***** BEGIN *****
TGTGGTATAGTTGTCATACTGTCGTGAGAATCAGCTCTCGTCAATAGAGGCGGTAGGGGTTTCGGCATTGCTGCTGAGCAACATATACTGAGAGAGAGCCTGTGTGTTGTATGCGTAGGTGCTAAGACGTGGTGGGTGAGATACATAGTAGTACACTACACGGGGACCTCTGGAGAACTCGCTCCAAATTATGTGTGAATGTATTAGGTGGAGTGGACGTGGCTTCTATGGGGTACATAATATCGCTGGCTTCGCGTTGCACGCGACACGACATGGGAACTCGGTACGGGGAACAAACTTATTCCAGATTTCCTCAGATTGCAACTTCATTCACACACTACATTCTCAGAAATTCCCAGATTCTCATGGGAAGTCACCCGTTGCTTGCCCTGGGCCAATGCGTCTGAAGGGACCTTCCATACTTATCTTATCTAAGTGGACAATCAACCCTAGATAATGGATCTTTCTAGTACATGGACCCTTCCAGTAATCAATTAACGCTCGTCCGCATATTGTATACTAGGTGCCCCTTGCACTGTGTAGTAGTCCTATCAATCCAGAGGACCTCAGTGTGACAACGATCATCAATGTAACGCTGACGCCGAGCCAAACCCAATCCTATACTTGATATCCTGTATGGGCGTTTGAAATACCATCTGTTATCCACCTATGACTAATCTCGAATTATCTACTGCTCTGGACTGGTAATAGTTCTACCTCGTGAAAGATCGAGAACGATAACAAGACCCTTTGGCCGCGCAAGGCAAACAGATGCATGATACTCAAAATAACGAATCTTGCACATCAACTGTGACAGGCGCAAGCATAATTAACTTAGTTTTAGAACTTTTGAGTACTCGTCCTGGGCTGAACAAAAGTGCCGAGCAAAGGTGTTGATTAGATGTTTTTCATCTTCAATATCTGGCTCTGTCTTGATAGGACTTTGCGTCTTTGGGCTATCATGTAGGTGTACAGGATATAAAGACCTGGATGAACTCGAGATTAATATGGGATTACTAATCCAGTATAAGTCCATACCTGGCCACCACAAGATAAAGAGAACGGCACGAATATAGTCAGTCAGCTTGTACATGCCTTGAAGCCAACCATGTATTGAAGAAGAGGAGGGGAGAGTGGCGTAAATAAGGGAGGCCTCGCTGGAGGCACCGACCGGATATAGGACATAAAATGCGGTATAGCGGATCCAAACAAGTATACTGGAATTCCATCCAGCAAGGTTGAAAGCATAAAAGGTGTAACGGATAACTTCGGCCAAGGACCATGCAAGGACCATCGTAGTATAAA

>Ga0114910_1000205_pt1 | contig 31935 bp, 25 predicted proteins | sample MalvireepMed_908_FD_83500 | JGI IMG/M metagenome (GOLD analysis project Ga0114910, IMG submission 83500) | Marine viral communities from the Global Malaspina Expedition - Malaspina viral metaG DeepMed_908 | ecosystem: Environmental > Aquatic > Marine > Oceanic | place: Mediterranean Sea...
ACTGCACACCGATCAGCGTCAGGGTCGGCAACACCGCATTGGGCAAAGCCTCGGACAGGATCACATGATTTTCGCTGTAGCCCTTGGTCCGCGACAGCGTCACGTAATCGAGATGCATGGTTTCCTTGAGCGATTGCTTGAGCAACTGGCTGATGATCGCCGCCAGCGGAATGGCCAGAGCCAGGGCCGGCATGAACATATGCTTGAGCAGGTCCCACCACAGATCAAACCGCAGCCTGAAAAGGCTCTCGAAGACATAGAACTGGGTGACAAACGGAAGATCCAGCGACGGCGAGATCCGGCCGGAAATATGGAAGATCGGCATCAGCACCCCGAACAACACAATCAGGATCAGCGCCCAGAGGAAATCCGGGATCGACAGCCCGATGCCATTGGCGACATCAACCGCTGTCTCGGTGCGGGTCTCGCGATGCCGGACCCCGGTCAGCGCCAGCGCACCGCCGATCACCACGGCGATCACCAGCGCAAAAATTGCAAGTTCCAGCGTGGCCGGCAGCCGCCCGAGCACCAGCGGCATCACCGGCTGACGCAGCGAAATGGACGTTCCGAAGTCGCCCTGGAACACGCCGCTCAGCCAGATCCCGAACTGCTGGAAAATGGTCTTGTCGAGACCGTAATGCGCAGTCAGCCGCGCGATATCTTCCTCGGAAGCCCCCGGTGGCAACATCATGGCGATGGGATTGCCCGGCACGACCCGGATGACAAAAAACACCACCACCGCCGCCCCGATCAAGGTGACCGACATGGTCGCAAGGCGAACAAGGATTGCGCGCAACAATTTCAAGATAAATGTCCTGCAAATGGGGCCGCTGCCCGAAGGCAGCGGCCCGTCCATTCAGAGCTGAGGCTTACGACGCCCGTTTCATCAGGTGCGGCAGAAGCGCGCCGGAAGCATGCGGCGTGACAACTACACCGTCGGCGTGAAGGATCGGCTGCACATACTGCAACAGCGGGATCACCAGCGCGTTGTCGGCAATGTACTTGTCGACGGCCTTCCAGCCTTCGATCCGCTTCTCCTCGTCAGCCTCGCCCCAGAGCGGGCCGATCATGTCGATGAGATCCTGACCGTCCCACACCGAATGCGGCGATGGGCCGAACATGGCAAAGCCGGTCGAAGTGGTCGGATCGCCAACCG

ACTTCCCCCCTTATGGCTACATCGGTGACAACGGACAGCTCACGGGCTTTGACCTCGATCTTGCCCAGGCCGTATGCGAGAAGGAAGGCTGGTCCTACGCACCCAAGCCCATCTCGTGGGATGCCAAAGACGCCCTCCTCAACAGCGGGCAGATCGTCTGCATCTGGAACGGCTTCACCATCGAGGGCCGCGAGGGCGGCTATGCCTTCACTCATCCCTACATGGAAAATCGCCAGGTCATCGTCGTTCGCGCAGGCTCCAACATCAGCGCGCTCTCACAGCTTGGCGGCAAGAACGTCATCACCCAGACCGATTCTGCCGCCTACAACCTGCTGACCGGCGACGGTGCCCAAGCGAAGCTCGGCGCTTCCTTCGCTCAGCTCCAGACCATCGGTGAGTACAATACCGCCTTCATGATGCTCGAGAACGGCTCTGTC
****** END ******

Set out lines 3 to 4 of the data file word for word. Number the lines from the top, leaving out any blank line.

ACTGCACACCGATCAGCGTCAGGGTCGGCAACACCGCATTGGGCAAAGCCTCGGACAGGATCACATGATTTTCGCTGTAGCCCTTGGTCCGCGACAGCGTCACGTAATCGAGATGCATGGTTTCCTTGAGCGATTGCTTGAGCAACTGGCTGATGATCGCCGCCAGCGGAATGGCCAGAGCCAGGGCCGGCATGAACATATGCTTGAGCAGGTCCCACCACAGATCAAACCGCAGCCTGAAAAGGCTCTCGAAGACATAGAACTGGGTGACAAACGGAAGATCCAGCGACGGCGAGATCCGGCCGGAAATATGGAAGATCGGCATCAGCACCCCGAACAACACAATCAGGATCAGCGCCCAGAGGAAATCCGGGATCGACAGCCCGATGCCATTGGCGACATCAACCGCTGTCTCGGTGCGGGTCTCGCGATGCCGGACCCCGGTCAGCGCCAGCGCACCGCCGATCACCACGGCGATCACCAGCGCAAAAATTGCAAGTTCCAGCGTGGCCGGCAGCCGCCCGAGCACCAGCGGCATCACCGGCTGACGCAGCGAAATGGACGTTCCGAAGTCGCCCTGGAACACGCCGCTCAGCCAGATCCCGAACTGCTGGAAAATGGTCTTGTCGAGACCGTAATGCGCAGTCAGCCGCGCGATATCTTCCTCGGAAGCCCCCGGTGGCAACATCATGGCGATGGGATTGCCCGGCACGACCCGGATGACAAAAAACACCACCACCGCCGCCCCGATCAAGGTGACCGACATGGTCGCAAGGCGAACAAGGATTGCGCGCAACAATTTCAAGATAAATGTCCTGCAAATGGGGCCGCTGCCCGAAGGCAGCGGCCCGTCCATTCAGAGCTGAGGCTTACGACGCCCGTTTCATCAGGTGCGGCAGAAGCGCGCCGGAAGCATGCGGCGTGACAACTACACCGTCGGCGTGAAGGATCGGCTGCACATACTGCAACAGCGGGATCACCAGCGCGTTGTCGGCAATGTACTTGTCGACGGCCTTCCAGCCTTCGATCCGCTTCTCCTCGTCAGCCTCGCCCCAGAGCGGGCCGATCATGTCGATGAGATCCTGACCGTCCCACACCGAATGCGGCGATGGGCCGAACATGGCAAAGCCGGTCGAAGTGGTCGGATCGCCAACCG

ACTTCCCCCCTTATGGCTACATCGGTGACAACGGACAGCTCACGGGCTTTGACCTCGATCTTGCCCAGGCCGTATGCGAGAAGGAAGGCTGGTCCTACGCACCCAAGCCCATCTCGTGGGATGCCAAAGACGCCCTCCTCAACAGCGGGCAGATCGTCTGCATCTGGAACGGCTTCACCATCGAGGGCCGCGAGGGCGGCTATGCCTTCACTCATCCCTACATGGAAAATCGCCAGGTCATCGTCGTTCGCGCAGGCTCCAACATCAGCGCGCTCTCACAGCTTGGCGGCAAGAACGTCATCACCCAGACCGATTCTGCCGCCTACAACCTGCTGACCGGCGACGGTGCCCAAGCGAAGCTCGGCGCTTCCTTCGCTCAGCTCCAGACCATCGGTGAGTACAATACCGCCTTCATGATGCTCGAGAACGGCTCTGTC